Honda Shadow Phantom sneaks onto the road for 2010
It’s hard to look tough on a Honda cruiser, no matter how rad the styling. Take the latest version of the longstanding and popular Shadow, which, with its blacked-out pretty much everything, is more hooligan than most Honda products but still practical.
Updated for 2010 with long-overdue electronic fuel injection and a style that’s more Harley than Honda, the Shadow Phantom is a bike for the sensible bad boy. It’s a low-price, high-mileage machine for wannabe outlaws who don’t want to risk jail.
At 745 cc, the liquid-cooled V-twin is half as powerful as a Harley-Davidson Night Train. At $7,999, it is also half as expensive, but the Phantom otherwise cops many of the cues of its American inspiration. It is available in a single color – black – which is complemented with a black powertrain, black air cleaner, black transmission cover, black turn signal stems and, of course, black saddle – a saddle that, at 25.7 inches, is ultra low and a potential negative for Daddy Long Legs with creaky knees but a real draw for the vertically challenged and for newbies, which every manufacturer is chasing in this protracted down market.
Under the hood of the Phantom’s what’s-that-bike wow factor is classic Honda engineering. Over the 27 years it’s been on the market and the 15 versions that have been made, Honda has worked out the kinks. It’s an immensely easy-to-ride bike because the ergonomics and geometry have been so thoroughly put through their paces in the marketplace.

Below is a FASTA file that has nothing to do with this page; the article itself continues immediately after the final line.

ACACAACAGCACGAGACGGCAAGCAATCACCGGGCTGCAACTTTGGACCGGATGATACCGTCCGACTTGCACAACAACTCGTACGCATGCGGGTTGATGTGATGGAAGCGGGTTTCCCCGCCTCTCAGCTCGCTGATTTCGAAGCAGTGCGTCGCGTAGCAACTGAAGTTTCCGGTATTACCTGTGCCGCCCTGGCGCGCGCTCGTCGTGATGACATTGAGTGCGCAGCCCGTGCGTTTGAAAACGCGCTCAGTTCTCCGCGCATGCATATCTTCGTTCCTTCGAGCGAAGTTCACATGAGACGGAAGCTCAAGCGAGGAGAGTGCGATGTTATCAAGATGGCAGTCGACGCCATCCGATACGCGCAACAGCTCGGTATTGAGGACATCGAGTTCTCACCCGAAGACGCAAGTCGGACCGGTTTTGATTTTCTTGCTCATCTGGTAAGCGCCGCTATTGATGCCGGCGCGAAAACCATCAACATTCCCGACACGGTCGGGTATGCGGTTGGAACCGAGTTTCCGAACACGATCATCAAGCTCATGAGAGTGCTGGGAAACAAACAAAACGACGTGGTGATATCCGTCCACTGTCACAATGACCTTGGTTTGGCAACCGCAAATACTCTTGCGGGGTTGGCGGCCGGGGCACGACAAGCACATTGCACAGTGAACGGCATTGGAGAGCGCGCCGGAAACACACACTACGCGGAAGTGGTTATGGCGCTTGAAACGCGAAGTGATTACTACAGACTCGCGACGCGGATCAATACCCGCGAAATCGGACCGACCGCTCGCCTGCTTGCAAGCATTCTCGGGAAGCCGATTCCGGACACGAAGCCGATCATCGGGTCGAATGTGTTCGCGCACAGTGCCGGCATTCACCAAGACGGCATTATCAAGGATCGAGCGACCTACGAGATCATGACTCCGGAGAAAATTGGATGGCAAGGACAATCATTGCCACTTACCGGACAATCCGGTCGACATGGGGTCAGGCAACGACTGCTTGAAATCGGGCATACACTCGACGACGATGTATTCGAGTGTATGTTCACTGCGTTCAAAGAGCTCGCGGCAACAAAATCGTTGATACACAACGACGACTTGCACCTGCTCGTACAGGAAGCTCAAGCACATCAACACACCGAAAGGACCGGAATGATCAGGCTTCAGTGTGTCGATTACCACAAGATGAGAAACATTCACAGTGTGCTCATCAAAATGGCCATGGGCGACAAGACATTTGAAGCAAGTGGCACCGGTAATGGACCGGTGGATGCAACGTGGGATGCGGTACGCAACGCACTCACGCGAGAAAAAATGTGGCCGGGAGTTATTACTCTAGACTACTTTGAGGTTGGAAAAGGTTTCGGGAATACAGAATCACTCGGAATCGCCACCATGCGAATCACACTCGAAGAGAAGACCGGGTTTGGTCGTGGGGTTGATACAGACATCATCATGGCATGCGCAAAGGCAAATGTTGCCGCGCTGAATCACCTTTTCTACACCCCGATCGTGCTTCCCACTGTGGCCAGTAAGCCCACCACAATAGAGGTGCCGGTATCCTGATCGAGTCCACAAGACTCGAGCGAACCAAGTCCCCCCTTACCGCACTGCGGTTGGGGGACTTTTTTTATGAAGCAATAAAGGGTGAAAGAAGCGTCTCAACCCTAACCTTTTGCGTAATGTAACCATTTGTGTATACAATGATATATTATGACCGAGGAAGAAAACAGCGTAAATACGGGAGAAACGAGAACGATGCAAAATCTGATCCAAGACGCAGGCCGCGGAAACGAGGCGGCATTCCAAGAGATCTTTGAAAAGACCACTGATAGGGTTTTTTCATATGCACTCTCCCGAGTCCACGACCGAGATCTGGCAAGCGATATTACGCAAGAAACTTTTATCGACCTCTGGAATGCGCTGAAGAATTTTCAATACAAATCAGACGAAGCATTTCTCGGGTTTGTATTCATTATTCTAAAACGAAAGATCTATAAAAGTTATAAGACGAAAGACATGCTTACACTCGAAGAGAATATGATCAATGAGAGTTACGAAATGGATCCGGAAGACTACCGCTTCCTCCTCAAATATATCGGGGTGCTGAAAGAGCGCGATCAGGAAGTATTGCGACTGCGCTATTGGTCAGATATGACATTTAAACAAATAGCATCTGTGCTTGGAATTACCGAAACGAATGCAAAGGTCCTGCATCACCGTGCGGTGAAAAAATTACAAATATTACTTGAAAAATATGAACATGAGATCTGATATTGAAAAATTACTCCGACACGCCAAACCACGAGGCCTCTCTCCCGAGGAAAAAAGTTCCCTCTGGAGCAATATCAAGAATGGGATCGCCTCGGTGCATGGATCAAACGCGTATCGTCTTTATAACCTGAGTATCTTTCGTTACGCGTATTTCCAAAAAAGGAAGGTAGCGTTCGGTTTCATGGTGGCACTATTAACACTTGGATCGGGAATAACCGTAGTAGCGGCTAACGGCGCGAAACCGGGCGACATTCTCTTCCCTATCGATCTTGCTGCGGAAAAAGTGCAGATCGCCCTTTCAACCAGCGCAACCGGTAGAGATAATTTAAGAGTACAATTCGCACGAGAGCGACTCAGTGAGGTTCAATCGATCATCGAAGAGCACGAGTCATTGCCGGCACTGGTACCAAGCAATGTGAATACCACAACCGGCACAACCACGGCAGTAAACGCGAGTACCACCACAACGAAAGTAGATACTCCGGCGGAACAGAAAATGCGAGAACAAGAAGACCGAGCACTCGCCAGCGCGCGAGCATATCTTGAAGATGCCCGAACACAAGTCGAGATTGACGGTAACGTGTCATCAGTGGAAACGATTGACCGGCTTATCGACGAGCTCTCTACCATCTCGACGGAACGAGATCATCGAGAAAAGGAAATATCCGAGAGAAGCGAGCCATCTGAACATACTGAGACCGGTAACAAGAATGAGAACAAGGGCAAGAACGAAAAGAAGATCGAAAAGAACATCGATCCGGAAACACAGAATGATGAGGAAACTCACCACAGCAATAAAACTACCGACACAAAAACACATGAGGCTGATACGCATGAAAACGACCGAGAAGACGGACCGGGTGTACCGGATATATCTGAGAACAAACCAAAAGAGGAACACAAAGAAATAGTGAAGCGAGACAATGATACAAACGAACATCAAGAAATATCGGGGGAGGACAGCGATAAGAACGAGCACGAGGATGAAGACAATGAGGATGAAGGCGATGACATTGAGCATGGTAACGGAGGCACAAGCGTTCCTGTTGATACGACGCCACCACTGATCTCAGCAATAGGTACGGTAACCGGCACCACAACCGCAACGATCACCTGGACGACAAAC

It’s 549 pounds, but the Phantom’s geometry defies its weight. The poundage is centered and low and easy to control. And even though the wheelbase is a longish 64.5 inches, it’s scant rake simplifies cornering, even in the canyons, where, when riding this bike, new riders are likely to feel like seasoned superstars scraping pegs.
Shifting on this 5-speed is Japanese smooth, not American crunchy. The stacked and staggered chromed dual exhaust falls somewhere in between; it’s more sake than moonshine, but it definitely has some bite. While the power on this unusual three-valves-per-cylinder V-twin has a decent amount of torque for its displacement and will easily take riders up to 80, more seasoned riders may find themselves rooting around for a non-existent sixth gear.
But for newer riders, the Phantom brings some styling cool to the otherwise cliche lightweight cruiser category. Phantom riders who come to the bike for Harley training might surprise themselves and hold on to these training wheels longer than they imagined.
2010 Honda Shadow Phantom
Base price: $7,999
Powertrain: Liquid-cooled, fuel-injected, 52-degree V-twin, SOHC, three valves per cylinder, shaft drive, 5 speed
Displacement: 745 cc
Seat height: 25.7 inches
Curb weight: 549 pounds
Road test mpg: 50 (based on 228 miles traveled)
-- Susan Carpenter
Photo: American Honda Motor Co.